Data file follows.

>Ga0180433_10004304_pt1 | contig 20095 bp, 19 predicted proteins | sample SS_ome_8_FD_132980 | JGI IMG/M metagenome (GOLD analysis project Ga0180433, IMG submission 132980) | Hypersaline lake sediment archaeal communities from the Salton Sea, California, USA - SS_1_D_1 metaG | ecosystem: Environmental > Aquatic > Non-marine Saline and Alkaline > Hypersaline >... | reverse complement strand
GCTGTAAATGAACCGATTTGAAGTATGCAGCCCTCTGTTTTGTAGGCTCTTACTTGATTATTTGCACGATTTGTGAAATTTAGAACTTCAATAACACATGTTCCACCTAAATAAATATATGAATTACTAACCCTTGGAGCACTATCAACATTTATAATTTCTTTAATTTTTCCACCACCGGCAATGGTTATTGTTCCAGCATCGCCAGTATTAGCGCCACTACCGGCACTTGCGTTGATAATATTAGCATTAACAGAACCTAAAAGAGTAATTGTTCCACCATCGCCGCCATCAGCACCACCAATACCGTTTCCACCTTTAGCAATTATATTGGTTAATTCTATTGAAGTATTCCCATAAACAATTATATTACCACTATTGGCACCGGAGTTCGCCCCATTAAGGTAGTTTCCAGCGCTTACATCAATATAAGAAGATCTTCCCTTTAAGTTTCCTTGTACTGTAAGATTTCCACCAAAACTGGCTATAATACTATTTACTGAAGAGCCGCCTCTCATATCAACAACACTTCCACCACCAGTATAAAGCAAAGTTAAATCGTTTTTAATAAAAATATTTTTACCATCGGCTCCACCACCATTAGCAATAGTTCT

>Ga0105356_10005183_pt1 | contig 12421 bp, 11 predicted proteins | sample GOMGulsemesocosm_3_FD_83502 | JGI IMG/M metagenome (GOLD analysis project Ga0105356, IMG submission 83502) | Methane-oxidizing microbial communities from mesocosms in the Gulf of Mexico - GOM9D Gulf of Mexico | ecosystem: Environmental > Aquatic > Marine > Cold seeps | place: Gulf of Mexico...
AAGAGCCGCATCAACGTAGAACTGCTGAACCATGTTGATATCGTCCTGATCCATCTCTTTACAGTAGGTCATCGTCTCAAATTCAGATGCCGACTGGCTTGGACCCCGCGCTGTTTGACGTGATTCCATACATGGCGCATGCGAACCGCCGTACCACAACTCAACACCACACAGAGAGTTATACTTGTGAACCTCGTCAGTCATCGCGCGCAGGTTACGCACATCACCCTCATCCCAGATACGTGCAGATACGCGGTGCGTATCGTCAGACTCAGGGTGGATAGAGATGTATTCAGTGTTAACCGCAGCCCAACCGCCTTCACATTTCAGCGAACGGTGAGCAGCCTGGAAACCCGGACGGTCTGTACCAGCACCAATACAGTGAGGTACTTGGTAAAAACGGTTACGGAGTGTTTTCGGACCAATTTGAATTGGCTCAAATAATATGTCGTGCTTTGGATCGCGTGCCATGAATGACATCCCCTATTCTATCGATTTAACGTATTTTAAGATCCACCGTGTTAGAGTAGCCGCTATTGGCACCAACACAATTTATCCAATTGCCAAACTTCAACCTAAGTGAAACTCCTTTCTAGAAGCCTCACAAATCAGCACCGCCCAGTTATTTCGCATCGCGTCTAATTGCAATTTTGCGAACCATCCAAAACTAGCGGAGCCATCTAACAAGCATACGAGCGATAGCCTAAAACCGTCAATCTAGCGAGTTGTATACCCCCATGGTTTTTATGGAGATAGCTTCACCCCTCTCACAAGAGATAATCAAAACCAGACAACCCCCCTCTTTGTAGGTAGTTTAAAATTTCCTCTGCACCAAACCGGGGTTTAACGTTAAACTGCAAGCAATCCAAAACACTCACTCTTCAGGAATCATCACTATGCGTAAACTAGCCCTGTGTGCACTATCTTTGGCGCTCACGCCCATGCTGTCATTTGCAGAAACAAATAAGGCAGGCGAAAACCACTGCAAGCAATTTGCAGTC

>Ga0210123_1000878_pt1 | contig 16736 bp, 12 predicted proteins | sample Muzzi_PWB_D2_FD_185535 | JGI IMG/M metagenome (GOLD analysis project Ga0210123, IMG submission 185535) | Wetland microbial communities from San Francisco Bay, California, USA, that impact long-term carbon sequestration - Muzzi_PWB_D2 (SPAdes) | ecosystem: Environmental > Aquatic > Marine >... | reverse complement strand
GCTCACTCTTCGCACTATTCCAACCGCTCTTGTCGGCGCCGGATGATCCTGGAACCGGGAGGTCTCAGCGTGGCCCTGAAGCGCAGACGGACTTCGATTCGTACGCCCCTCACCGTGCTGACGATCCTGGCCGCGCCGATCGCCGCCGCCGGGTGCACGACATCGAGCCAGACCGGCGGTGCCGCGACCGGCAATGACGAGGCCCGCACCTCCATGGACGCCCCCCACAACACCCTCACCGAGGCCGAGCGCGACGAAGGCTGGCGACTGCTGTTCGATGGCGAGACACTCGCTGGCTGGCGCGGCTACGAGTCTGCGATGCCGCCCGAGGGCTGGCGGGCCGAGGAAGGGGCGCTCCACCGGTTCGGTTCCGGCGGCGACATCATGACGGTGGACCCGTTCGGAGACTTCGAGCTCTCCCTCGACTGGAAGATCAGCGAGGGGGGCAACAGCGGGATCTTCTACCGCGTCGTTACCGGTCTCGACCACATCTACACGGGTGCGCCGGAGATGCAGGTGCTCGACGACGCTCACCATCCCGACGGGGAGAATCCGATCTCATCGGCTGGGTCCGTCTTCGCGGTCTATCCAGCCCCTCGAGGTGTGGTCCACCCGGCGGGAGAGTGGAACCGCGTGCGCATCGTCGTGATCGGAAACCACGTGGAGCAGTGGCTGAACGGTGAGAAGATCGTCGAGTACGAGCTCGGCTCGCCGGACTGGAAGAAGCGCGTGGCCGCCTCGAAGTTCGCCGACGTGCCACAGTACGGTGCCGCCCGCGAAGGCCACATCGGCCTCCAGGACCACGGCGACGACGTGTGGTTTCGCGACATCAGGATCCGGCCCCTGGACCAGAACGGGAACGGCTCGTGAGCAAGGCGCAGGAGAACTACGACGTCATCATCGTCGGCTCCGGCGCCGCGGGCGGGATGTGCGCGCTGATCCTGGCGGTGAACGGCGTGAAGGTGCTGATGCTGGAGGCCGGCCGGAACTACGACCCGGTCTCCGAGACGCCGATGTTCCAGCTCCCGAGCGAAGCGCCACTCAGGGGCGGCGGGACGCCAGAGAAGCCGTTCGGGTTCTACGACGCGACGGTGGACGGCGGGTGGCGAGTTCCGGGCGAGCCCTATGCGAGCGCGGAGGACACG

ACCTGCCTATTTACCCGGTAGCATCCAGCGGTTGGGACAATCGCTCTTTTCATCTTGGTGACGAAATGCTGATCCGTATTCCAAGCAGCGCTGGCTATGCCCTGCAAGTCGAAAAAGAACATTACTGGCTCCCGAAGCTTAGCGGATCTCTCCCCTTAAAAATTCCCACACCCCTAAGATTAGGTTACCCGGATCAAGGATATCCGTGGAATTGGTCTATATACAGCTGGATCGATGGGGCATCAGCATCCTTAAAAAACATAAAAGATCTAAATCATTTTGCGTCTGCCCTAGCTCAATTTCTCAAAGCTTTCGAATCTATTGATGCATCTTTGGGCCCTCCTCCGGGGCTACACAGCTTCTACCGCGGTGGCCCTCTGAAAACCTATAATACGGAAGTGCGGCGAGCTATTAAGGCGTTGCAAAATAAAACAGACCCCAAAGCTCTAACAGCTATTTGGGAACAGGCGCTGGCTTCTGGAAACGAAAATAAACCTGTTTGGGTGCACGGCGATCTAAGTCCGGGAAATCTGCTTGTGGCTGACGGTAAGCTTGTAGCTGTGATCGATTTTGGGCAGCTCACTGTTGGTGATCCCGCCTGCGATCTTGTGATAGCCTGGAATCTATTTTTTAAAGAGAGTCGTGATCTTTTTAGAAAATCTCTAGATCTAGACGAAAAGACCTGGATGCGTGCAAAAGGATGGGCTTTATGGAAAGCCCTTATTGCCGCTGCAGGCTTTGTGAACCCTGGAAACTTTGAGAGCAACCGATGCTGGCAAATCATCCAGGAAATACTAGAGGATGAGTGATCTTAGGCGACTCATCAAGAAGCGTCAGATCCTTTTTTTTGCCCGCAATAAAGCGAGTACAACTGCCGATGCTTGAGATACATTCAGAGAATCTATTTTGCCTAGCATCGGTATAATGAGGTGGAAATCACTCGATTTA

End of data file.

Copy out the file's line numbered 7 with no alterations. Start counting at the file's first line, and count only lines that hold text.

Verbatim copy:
ACCTGCCTATTTACCCGGTAGCATCCAGCGGTTGGGACAATCGCTCTTTTCATCTTGGTGACGAAATGCTGATCCGTATTCCAAGCAGCGCTGGCTATGCCCTGCAAGTCGAAAAAGAACATTACTGGCTCCCGAAGCTTAGCGGATCTCTCCCCTTAAAAATTCCCACACCCCTAAGATTAGGTTACCCGGATCAAGGATATCCGTGGAATTGGTCTATATACAGCTGGATCGATGGGGCATCAGCATCCTTAAAAAACATAAAAGATCTAAATCATTTTGCGTCTGCCCTAGCTCAATTTCTCAAAGCTTTCGAATCTATTGATGCATCTTTGGGCCCTCCTCCGGGGCTACACAGCTTCTACCGCGGTGGCCCTCTGAAAACCTATAATACGGAAGTGCGGCGAGCTATTAAGGCGTTGCAAAATAAAACAGACCCCAAAGCTCTAACAGCTATTTGGGAACAGGCGCTGGCTTCTGGAAACGAAAATAAACCTGTTTGGGTGCACGGCGATCTAAGTCCGGGAAATCTGCTTGTGGCTGACGGTAAGCTTGTAGCTGTGATCGATTTTGGGCAGCTCACTGTTGGTGATCCCGCCTGCGATCTTGTGATAGCCTGGAATCTATTTTTTAAAGAGAGTCGTGATCTTTTTAGAAAATCTCTAGATCTAGACGAAAAGACCTGGATGCGTGCAAAAGGATGGGCTTTATGGAAAGCCCTTATTGCCGCTGCAGGCTTTGTGAACCCTGGAAACTTTGAGAGCAACCGATGCTGGCAAATCATCCAGGAAATACTAGAGGATGAGTGATCTTAGGCGACTCATCAAGAAGCGTCAGATCCTTTTTTTTGCCCGCAATAAAGCGAGTACAACTGCCGATGCTTGAGATACATTCAGAGAATCTATTTTGCCTAGCATCGGTATAATGAGGTGGAAATCACTCGATTTA